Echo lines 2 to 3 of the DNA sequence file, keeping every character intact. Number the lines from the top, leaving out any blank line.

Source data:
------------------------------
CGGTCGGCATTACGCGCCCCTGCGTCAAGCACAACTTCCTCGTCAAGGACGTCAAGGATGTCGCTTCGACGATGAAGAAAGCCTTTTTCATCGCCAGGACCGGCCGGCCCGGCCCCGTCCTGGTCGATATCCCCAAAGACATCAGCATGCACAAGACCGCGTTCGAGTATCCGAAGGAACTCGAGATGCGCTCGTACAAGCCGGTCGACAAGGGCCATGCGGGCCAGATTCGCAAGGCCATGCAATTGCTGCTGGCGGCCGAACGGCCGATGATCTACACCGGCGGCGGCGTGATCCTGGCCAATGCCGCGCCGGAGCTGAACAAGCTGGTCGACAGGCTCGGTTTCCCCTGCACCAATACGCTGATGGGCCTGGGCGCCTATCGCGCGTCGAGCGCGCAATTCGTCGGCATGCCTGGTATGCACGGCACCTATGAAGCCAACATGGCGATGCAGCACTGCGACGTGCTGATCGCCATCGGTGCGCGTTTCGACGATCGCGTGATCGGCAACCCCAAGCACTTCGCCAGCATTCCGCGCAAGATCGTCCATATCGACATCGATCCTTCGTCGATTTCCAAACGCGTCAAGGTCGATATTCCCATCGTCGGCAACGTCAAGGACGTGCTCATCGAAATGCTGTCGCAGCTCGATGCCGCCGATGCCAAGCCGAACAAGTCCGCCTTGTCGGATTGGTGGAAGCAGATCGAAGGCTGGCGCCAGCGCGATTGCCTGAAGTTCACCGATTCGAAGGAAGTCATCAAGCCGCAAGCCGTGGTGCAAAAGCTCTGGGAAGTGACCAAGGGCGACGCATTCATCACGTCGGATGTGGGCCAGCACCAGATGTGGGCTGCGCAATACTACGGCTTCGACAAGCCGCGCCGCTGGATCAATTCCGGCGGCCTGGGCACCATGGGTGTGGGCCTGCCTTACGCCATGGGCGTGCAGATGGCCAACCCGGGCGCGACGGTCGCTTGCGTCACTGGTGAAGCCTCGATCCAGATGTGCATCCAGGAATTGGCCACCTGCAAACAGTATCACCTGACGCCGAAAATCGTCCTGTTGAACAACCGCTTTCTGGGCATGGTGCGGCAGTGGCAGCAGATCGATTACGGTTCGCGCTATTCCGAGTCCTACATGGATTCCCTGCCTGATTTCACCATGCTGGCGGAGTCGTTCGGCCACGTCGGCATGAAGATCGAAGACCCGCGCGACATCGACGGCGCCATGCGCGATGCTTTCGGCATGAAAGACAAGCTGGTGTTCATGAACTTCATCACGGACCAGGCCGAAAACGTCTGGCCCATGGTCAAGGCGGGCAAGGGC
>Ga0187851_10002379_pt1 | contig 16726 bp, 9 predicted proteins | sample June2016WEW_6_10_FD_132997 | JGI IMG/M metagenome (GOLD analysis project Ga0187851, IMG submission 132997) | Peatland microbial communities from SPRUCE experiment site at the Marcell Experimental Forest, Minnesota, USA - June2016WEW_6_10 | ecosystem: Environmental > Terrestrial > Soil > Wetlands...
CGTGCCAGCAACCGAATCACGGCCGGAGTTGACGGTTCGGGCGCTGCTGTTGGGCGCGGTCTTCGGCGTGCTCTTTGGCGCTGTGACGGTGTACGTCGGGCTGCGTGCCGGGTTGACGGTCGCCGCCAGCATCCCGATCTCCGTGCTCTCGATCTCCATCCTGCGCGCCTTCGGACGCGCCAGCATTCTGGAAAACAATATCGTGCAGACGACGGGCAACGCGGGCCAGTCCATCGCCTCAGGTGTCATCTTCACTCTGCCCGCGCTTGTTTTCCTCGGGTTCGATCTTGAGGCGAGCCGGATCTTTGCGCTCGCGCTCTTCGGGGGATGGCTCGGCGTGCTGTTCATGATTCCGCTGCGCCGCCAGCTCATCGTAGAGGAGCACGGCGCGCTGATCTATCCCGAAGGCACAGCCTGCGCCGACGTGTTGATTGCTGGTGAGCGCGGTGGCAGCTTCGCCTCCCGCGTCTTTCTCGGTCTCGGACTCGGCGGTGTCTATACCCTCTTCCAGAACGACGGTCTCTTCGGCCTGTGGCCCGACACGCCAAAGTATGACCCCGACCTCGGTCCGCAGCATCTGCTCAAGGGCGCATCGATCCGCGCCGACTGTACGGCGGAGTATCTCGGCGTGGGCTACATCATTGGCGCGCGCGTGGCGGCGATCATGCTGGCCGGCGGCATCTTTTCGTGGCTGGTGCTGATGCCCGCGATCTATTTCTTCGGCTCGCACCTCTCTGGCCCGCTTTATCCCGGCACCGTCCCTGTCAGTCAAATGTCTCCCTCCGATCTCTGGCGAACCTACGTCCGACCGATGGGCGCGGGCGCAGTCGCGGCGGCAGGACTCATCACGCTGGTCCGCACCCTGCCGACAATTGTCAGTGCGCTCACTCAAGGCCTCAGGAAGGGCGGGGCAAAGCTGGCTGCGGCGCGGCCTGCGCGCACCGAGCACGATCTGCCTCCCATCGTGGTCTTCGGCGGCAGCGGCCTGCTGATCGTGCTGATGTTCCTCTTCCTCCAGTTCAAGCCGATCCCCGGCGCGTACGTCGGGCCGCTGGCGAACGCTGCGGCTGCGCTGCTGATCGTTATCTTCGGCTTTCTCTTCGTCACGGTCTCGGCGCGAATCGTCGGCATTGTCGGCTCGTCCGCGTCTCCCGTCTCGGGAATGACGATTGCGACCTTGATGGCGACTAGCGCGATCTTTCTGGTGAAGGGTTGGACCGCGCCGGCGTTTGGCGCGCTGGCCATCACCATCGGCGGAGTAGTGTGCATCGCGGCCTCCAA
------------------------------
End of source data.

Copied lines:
>Ga0187851_10002379_pt1 | contig 16726 bp, 9 predicted proteins | sample June2016WEW_6_10_FD_132997 | JGI IMG/M metagenome (GOLD analysis project Ga0187851, IMG submission 132997) | Peatland microbial communities from SPRUCE experiment site at the Marcell Experimental Forest, Minnesota, USA - June2016WEW_6_10 | ecosystem: Environmental > Terrestrial > Soil > Wetlands...
CGTGCCAGCAACCGAATCACGGCCGGAGTTGACGGTTCGGGCGCTGCTGTTGGGCGCGGTCTTCGGCGTGCTCTTTGGCGCTGTGACGGTGTACGTCGGGCTGCGTGCCGGGTTGACGGTCGCCGCCAGCATCCCGATCTCCGTGCTCTCGATCTCCATCCTGCGCGCCTTCGGACGCGCCAGCATTCTGGAAAACAATATCGTGCAGACGACGGGCAACGCGGGCCAGTCCATCGCCTCAGGTGTCATCTTCACTCTGCCCGCGCTTGTTTTCCTCGGGTTCGATCTTGAGGCGAGCCGGATCTTTGCGCTCGCGCTCTTCGGGGGATGGCTCGGCGTGCTGTTCATGATTCCGCTGCGCCGCCAGCTCATCGTAGAGGAGCACGGCGCGCTGATCTATCCCGAAGGCACAGCCTGCGCCGACGTGTTGATTGCTGGTGAGCGCGGTGGCAGCTTCGCCTCCCGCGTCTTTCTCGGTCTCGGACTCGGCGGTGTCTATACCCTCTTCCAGAACGACGGTCTCTTCGGCCTGTGGCCCGACACGCCAAAGTATGACCCCGACCTCGGTCCGCAGCATCTGCTCAAGGGCGCATCGATCCGCGCCGACTGTACGGCGGAGTATCTCGGCGTGGGCTACATCATTGGCGCGCGCGTGGCGGCGATCATGCTGGCCGGCGGCATCTTTTCGTGGCTGGTGCTGATGCCCGCGATCTATTTCTTCGGCTCGCACCTCTCTGGCCCGCTTTATCCCGGCACCGTCCCTGTCAGTCAAATGTCTCCCTCCGATCTCTGGCGAACCTACGTCCGACCGATGGGCGCGGGCGCAGTCGCGGCGGCAGGACTCATCACGCTGGTCCGCACCCTGCCGACAATTGTCAGTGCGCTCACTCAAGGCCTCAGGAAGGGCGGGGCAAAGCTGGCTGCGGCGCGGCCTGCGCGCACCGAGCACGATCTGCCTCCCATCGTGGTCTTCGGCGGCAGCGGCCTGCTGATCGTGCTGATGTTCCTCTTCCTCCAGTTCAAGCCGATCCCCGGCGCGTACGTCGGGCCGCTGGCGAACGCTGCGGCTGCGCTGCTGATCGTTATCTTCGGCTTTCTCTTCGTCACGGTCTCGGCGCGAATCGTCGGCATTGTCGGCTCGTCCGCGTCTCCCGTCTCGGGAATGACGATTGCGACCTTGATGGCGACTAGCGCGATCTTTCTGGTGAAGGGTTGGACCGCGCCGGCGTTTGGCGCGCTGGCCATCACCATCGGCGGAGTAGTGTGCATCGCGGCCTCCAA